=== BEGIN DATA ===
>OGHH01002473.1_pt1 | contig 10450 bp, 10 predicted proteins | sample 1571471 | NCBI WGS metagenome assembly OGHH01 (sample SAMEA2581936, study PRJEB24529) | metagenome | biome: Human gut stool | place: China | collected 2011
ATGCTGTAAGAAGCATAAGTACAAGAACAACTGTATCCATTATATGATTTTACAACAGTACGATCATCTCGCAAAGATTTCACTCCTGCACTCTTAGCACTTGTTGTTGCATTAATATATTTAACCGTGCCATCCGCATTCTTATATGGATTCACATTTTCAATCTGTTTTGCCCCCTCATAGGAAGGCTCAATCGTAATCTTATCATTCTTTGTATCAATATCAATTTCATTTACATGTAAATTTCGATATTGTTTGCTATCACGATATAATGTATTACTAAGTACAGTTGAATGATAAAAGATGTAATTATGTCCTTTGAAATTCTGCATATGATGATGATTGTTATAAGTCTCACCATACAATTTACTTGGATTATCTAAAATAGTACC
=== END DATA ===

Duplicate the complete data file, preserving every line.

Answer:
>OGHH01002473.1_pt1 | contig 10450 bp, 10 predicted proteins | sample 1571471 | NCBI WGS metagenome assembly OGHH01 (sample SAMEA2581936, study PRJEB24529) | metagenome | biome: Human gut stool | place: China | collected 2011
ATGCTGTAAGAAGCATAAGTACAAGAACAACTGTATCCATTATATGATTTTACAACAGTACGATCATCTCGCAAAGATTTCACTCCTGCACTCTTAGCACTTGTTGTTGCATTAATATATTTAACCGTGCCATCCGCATTCTTATATGGATTCACATTTTCAATCTGTTTTGCCCCCTCATAGGAAGGCTCAATCGTAATCTTATCATTCTTTGTATCAATATCAATTTCATTTACATGTAAATTTCGATATTGTTTGCTATCACGATATAATGTATTACTAAGTACAGTTGAATGATAAAAGATGTAATTATGTCCTTTGAAATTCTGCATATGATGATGATTGTTATAAGTCTCACCATACAATTTACTTGGATTATCTAAAATAGTACC